This type of hearing aid is however not appropriate for all hearing losses. If a behind the ear hearing aid is more suited to your hearing loss, you might want to invest in something that will keep your hearing aid in your ear. Depending on the intensity and movement of the sport you do, starting with a sports lock on your hearing aid may be sufficient. A sport lock is a small plastic tube attached to your hearing aids to keep it securely in the ear. Hearing aids often come standard with this. You can also use an oto-clip, which you can use to clip your hearing aids to your clothing.
Advantages of wearing a hearing aid
If you haven’t been wearing your hearing aid while playing sports up until now, it may be time to reconsider. Not hearing your teammates can affect your ability to win a game. Wearing your hearing aids makes communication so much easier and has a definite safety benefit if playing sport with hearing loss. Being aware of your surroundings is important in both solitary and team sports. Several hearing aids on the market can directly stream music into the ear, which can be a big motivator while exercising.
Keeping your hearing aid dry
Playing sports with a hearing aid could lead to moisture damage on your hearing aid. Luckily, most modern hearing aids have a nano-coating over the hearing aid- which makes them water-resistant. If you can get a closed unit rechargeable hearing aid, your hearing aid will be even less prone to moisture damage as there is no battery door where moisture can get in. Hearing aids are also built more robust than it was in the past, meaning your hearing aid will be much more likely to withstand sweat, dust, and moisture.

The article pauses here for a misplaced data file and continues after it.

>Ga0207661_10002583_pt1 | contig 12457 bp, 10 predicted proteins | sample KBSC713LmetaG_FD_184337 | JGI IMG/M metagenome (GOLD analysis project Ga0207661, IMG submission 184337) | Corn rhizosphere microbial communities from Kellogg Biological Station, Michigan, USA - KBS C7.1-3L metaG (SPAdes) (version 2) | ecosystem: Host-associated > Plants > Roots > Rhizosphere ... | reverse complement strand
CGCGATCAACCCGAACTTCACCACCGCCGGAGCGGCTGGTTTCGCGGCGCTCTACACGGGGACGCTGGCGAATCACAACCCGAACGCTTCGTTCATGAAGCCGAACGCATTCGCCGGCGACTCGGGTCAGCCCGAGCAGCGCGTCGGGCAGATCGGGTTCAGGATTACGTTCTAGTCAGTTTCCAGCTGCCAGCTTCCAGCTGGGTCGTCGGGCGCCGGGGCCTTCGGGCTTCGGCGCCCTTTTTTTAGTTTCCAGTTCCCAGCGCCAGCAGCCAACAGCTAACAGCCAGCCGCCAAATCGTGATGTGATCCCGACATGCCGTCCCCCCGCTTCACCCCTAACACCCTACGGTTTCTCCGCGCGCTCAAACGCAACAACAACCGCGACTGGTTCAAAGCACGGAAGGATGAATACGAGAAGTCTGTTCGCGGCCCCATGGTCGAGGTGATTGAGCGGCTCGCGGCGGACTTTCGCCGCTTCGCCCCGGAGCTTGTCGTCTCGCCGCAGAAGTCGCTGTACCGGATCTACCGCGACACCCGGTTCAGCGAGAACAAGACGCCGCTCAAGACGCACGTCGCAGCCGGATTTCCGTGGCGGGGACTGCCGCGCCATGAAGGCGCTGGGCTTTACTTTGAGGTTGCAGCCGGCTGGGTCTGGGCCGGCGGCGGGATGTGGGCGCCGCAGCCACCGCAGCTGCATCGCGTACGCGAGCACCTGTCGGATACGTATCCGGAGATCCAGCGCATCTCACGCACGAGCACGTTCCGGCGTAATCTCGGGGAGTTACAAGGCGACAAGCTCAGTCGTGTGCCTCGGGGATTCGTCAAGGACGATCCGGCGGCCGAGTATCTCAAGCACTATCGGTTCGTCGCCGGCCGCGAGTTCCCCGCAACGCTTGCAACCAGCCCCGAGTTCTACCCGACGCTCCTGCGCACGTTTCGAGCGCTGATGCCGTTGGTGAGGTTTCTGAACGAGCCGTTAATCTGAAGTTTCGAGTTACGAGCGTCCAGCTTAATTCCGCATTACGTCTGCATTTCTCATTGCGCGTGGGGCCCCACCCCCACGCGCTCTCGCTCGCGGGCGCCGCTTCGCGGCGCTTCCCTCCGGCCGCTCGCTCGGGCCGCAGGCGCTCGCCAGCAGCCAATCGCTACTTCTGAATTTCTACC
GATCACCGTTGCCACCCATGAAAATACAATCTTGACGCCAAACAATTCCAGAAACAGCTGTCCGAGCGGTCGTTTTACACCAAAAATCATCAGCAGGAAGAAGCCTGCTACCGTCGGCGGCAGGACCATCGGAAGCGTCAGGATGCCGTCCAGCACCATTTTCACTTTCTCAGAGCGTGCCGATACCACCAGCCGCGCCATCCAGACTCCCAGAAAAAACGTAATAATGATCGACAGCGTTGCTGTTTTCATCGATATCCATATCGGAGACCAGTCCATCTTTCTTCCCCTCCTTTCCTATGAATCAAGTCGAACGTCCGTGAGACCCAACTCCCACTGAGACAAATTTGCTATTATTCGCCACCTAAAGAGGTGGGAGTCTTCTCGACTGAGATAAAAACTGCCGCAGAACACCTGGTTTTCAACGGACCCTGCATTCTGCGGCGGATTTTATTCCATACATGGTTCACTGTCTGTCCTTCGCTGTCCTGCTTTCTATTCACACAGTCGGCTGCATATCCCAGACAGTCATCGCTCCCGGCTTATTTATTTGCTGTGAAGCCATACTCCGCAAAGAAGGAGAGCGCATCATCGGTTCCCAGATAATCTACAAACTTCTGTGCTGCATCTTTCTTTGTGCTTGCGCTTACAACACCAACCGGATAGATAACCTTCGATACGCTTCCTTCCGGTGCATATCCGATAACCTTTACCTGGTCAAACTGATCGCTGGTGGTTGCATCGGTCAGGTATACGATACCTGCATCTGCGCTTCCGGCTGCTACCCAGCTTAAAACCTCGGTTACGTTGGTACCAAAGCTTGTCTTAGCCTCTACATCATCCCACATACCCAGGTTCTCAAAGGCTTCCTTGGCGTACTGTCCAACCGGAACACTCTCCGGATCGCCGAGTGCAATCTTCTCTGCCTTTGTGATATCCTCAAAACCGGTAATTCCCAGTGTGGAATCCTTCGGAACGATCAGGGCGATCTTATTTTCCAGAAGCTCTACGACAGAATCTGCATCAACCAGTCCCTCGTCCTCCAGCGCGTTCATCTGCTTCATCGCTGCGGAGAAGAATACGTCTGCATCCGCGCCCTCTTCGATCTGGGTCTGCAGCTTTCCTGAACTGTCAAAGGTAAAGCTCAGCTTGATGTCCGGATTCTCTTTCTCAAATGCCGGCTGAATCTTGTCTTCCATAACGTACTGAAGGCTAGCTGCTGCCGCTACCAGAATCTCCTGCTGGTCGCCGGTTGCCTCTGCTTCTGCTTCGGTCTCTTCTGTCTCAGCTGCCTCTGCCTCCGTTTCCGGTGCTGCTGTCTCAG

Sweat has a different composition than water so it does have the potential to damage your hearing aid. A simple sweatband can help absorb sweat and keep it from doing damage. It is very important to make sure you have a good drying kit. Usually, your hearing aid will come standard with de-humidifying capsules to absorb moisture. Make sure you change these tablets regularly. Most of them have some indicator as to when you need a new capsule. (e.g. changing color)
If you play sports often and are intending to wear your hearing aids, investing in an electronic drying kit is a good idea. These kits protect your hearing aids from moisture by using UV lights to dry them out. It will be an additional expense initially but can save you a lot of money on repairs.
With some adjustments, there is no reason that your hearing loss should be the reason that you cannot participate in any type of sport. There is no need to let your hearing impairment get in the way of playing your favorite sports. Wearing a hearing aid while playing sports can have several advantages, but there may also be a few disadvantages. It is therefore a very personal choice if you do decide to wear your hearing aid. Chat to your hearing health professional about what specific sport you play, to ensure that you get the best hearing aid that will work for you.